Internationally acclaimed Chinese master Jia Zhangke (The World) won the Best Screenplay prize at Cannes for this startling — and startlingly violent — modern wuxia tale of four outcasts on the margins of a rapidly changing China, who channel their underclass rage into a bloody and murderous rampage.
A Touch of Sin
Chinese master Jia Zhangke continues to resist the reigning vulgarity of the mainstream movie marketplace. After a remarkable immersion in documentary filmmaking that produced such amazing works as Useless, 24 City, and I Wish I Knew — all shown at the Festival — Jia returns to fiction with a genre-bending film that has roots in traditional tea-house storytelling. In A Touch of Sin (which was awarded Best Screenplay this year at Cannes), he confronts China's extreme social changes with a daring aesthetic, drawing inspiration from real-life events to compose a visually arresting, emotionally disturbing fresco of the underprivileged.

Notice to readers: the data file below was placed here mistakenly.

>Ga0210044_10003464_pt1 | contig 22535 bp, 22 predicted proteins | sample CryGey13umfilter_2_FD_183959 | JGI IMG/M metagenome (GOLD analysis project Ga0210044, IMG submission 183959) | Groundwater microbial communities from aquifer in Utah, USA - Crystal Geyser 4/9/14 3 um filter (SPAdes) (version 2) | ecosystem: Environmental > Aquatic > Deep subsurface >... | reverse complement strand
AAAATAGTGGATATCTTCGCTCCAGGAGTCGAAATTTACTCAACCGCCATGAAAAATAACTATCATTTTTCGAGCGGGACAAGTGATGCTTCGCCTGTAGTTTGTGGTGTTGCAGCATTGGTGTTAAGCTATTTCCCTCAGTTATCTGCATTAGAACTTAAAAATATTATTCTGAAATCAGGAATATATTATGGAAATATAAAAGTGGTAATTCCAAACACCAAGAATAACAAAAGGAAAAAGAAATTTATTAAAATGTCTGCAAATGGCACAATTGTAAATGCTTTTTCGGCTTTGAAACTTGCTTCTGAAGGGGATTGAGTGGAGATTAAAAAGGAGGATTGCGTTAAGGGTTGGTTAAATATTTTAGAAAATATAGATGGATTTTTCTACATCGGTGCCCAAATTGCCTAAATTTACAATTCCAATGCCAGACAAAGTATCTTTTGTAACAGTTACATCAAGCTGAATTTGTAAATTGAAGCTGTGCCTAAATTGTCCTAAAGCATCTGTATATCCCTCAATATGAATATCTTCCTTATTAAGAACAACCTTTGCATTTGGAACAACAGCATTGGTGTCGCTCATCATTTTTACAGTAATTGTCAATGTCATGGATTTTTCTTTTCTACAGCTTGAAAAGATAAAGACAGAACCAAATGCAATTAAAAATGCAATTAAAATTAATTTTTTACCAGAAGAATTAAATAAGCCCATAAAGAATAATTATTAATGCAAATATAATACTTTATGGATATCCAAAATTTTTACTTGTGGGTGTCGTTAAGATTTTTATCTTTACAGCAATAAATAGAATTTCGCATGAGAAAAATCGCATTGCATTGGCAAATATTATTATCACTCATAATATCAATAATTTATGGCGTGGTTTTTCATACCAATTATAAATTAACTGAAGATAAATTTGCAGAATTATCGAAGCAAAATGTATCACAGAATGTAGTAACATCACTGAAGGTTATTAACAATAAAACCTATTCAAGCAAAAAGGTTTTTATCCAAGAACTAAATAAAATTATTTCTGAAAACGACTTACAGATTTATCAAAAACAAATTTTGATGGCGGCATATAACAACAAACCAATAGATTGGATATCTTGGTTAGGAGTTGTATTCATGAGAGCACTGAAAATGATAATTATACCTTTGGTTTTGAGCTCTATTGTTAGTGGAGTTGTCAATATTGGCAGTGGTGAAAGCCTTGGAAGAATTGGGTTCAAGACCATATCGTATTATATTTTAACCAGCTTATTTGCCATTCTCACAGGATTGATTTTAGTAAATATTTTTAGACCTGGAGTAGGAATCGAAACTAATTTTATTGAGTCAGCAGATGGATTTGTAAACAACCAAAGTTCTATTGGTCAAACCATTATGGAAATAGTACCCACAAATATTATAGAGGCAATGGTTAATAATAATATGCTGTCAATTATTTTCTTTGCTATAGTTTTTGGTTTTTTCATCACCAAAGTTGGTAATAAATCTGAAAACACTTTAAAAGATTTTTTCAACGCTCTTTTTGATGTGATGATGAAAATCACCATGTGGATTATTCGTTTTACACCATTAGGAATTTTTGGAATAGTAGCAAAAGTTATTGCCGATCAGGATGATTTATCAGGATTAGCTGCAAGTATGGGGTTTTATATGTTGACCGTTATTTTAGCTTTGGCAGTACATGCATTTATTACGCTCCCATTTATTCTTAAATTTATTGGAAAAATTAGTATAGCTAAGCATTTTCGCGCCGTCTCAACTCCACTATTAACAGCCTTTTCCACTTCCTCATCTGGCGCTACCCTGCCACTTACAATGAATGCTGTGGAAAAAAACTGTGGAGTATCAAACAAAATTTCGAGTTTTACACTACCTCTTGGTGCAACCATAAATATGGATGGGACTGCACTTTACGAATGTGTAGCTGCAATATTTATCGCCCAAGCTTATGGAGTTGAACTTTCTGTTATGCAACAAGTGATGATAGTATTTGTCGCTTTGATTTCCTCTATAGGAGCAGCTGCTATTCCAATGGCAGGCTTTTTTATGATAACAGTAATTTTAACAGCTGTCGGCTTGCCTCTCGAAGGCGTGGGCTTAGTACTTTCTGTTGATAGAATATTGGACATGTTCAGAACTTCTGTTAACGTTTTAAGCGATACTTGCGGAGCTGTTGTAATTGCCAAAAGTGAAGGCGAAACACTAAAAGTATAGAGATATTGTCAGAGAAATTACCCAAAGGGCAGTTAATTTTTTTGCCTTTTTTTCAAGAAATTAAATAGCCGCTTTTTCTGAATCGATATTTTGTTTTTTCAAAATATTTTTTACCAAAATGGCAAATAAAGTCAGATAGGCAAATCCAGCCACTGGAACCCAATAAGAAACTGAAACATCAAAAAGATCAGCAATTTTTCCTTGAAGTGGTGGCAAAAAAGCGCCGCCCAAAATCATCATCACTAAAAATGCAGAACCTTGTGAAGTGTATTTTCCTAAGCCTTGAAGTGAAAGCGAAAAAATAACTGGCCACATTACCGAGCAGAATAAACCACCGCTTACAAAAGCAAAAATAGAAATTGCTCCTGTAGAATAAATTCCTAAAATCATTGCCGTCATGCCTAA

His portrait of China unfolds in four chapters, following an episodic structure that seems to adopt the brevity and concision of weibo (China's Twitter-like microblogs). The film unveils the tragic destiny of four sinners from four different provinces: a miner (Jiang Wu) who takes revenge on a corrupt village chief; a gun-loving migrant worker (Wang Baoqiang) who shoots his way to easy money; a modest sauna receptionist (Zhao Tao) who, humiliated by a client, turns into a fierce, dagger-wielding goddess; and an abused youth (Luo Lanshan) who endures long working hours and all manner of psychological violence.
A fascinating mix of social realism and
contemporary kung fu, A Touch of Sin
invents a new form of martial arts cinema:
filmic tai chi for the poor of this world,
those who have learned to turn abuse into
willingness to fight injustice.
Special thanks to The Japan Foundation, Toronto